I know someone who attempted to kill himself by jumping off our nearby 180 foot high Deception Pass bridge. He was one of a few who survived that fall. Now a paraplegic, he told me he still wishes he had succeeded. He had suffered from depression, but the last straw was his wife leaving him for his best friend.
But talk of suicide carries a stigma. A profound stigma, where people in distress have to bury the pain. Dare they mention that they feel like killing themselves? That would put them in the position of sharp ridicule. But if they could only talk about it … that could change everything.
I remember a young mother in my childhood community committing suicide. I was just seven. It was the first time I had heard of killing yourself. She suffocated herself in the closet of big new beautiful house with a dry cleaning bag. My mother told me it was a shame because she was rich, therefore no excuse, and she will spend eternity in hell because suicide is unforgiveable.
The chronic form of mental illness that can lead to suicide, like with Sylvia Plath, include depression. This form is often genetic. The book about Sylvia Plath, Red Comet, goes into great detail point out the people in her family with suicide and depression. Her grandmother was institutionalized for depression and eventually committed suicide. Her father, a Harvard professor of biology, committed defacto suicide via ignoring his medical symptoms, with the assumption it was terminal cancer. However, it was a very treatable form of diabetes … discovered too late to save his life. But he had never gone to a doctor even with extreme weight loss and a rotting foot.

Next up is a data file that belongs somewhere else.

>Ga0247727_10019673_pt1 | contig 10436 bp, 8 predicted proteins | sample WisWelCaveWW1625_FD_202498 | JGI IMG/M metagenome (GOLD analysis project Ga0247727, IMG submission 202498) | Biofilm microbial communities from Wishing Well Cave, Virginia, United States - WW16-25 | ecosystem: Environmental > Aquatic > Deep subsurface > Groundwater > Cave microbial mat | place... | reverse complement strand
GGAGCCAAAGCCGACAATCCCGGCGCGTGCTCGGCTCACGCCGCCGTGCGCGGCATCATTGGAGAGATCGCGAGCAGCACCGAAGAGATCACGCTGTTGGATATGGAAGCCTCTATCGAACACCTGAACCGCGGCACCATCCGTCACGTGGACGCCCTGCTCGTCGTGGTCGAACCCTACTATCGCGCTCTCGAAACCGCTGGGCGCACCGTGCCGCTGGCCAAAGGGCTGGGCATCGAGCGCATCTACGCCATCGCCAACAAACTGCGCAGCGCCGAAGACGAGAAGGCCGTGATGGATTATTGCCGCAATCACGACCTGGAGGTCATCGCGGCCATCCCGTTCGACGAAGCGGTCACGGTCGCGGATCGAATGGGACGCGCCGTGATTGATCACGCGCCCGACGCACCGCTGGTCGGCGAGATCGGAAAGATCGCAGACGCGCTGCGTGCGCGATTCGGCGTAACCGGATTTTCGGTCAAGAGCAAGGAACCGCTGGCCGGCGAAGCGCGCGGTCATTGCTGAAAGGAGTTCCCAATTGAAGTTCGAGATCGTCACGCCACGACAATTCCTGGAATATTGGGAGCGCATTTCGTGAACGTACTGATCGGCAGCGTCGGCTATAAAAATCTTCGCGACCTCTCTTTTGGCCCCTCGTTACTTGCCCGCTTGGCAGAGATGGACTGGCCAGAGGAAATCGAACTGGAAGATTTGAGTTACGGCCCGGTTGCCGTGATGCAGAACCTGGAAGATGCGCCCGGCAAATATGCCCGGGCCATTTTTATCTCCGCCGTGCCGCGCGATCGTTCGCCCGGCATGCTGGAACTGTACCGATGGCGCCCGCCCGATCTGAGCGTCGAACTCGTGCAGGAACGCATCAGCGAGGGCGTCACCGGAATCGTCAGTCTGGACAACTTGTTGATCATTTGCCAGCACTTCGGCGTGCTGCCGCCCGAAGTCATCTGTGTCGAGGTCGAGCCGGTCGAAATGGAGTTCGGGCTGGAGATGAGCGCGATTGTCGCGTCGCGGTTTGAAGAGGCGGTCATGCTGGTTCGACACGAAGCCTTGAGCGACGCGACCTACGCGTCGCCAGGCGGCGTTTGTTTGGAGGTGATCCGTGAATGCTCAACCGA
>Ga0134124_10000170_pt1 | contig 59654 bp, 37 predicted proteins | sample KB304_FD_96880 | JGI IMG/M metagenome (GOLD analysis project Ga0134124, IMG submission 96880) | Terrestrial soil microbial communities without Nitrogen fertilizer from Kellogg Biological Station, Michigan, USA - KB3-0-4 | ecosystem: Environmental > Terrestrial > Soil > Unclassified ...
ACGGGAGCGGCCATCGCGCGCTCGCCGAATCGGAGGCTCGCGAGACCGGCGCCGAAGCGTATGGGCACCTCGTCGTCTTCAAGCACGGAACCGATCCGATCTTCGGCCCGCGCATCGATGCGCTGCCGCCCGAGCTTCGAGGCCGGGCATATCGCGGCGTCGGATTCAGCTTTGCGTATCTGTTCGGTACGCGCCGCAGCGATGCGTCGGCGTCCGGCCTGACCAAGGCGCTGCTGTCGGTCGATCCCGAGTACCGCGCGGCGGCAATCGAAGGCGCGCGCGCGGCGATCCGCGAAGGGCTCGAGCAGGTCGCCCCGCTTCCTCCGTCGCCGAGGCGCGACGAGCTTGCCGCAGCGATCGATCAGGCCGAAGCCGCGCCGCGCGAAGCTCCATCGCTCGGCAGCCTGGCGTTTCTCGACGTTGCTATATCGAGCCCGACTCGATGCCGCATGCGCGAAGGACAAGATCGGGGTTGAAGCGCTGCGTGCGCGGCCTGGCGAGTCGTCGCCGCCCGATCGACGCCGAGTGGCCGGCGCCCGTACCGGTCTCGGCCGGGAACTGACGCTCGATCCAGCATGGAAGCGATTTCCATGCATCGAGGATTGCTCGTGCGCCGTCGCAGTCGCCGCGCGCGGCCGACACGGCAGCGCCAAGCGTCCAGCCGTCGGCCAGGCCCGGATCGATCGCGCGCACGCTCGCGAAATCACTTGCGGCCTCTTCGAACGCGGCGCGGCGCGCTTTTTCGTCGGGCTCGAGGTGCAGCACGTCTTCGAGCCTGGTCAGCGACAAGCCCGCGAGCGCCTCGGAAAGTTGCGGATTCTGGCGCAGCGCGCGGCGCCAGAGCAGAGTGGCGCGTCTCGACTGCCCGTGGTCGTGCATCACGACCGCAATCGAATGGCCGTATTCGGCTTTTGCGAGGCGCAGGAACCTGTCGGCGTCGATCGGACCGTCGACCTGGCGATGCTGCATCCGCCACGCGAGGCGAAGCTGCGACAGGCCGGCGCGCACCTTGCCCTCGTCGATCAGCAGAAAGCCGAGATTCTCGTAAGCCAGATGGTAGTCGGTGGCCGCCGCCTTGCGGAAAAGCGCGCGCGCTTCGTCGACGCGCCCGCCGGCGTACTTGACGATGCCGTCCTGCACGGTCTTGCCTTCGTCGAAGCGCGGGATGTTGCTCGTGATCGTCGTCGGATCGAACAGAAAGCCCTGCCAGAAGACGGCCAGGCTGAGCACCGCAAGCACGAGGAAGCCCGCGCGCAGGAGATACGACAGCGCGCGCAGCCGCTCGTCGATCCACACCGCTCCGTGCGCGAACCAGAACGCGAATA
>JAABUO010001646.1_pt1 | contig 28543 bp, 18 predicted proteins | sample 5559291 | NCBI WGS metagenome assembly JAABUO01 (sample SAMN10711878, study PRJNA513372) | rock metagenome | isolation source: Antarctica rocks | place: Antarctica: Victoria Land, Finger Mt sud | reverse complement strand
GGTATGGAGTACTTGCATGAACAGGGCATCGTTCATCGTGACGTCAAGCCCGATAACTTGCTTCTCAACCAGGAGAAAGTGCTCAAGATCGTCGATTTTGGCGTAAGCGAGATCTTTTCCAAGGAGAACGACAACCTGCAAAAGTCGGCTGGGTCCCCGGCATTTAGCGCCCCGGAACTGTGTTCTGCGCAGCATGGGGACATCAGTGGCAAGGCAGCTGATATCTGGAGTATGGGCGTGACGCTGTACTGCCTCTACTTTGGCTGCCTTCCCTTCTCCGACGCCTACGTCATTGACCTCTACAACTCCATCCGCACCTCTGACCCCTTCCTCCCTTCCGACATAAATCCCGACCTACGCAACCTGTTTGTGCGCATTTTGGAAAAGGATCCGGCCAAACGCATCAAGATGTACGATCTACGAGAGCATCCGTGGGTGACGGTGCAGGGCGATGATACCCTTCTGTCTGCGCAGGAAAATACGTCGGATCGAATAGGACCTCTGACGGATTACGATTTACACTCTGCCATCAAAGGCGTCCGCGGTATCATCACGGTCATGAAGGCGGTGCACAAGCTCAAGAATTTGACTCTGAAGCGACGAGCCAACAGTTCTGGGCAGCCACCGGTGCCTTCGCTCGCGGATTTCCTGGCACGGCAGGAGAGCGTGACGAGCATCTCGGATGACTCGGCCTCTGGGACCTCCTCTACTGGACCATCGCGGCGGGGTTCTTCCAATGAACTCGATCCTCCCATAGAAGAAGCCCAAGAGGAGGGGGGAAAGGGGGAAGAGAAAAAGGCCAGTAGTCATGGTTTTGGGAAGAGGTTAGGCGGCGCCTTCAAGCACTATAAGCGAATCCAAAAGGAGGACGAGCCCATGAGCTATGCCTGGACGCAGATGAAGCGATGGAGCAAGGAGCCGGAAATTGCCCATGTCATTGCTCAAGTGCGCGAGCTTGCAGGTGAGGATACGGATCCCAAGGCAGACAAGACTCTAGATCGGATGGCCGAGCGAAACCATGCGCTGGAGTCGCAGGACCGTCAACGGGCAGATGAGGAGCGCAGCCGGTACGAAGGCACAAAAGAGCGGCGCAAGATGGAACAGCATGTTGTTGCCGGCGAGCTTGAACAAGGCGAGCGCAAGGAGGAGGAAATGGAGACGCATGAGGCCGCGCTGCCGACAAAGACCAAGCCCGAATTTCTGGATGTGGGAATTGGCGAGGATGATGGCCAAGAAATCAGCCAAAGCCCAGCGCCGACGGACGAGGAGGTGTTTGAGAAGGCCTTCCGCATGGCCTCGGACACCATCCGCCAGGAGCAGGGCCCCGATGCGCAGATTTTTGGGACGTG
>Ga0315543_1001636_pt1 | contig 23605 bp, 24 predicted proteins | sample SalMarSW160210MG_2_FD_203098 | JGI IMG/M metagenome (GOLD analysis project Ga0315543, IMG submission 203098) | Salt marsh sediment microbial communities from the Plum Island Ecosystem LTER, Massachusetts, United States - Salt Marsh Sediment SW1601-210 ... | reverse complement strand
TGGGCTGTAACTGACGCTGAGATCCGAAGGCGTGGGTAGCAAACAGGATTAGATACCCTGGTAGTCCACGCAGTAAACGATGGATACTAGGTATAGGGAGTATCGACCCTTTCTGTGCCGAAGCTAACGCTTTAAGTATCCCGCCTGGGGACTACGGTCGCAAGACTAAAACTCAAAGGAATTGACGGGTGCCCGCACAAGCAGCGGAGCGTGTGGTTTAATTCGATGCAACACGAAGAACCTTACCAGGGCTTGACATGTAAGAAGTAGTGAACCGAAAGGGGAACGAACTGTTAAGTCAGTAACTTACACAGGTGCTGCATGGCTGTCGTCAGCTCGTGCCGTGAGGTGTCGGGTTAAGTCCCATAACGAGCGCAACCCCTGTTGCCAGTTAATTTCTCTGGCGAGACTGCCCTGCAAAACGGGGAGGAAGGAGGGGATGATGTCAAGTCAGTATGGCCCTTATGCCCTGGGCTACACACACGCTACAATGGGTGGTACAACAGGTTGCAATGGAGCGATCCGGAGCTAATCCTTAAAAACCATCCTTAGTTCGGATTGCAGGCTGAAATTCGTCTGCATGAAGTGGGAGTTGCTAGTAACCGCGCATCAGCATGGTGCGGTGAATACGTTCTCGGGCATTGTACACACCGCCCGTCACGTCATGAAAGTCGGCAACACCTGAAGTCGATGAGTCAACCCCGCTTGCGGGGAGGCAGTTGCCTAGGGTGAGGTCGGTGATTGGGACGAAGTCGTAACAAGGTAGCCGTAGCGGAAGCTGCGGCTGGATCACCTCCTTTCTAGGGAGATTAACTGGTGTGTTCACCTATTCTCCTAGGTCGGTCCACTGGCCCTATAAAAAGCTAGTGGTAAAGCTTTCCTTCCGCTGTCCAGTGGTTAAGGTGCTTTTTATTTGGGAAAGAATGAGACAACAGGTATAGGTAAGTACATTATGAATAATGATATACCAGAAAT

Speaking of defacto suicide, I’ve now come across this many times in my new world of cancer patients. I keep running into people who have a simple and usually treatable forms of cancer but refuse the treatment because it “isn’t natural” or “Jesus will save them.” They all have died and I find that regrettable. I would trade my non-curable cancer with theirs in a heartbeat. Did they want to die as a way out of the fear? Was it suicide? I believe so.
The Silence of Suicide
Here is the angle I want to talk about . . . the silence about it. Every society on the planet has good traits and bad. I think one of the bad traits in our society, is the stigma and reluctance of talking about suicide. I write in haste because many of these 47,000 people who died, could have been saved if they felt comfortable talking about it.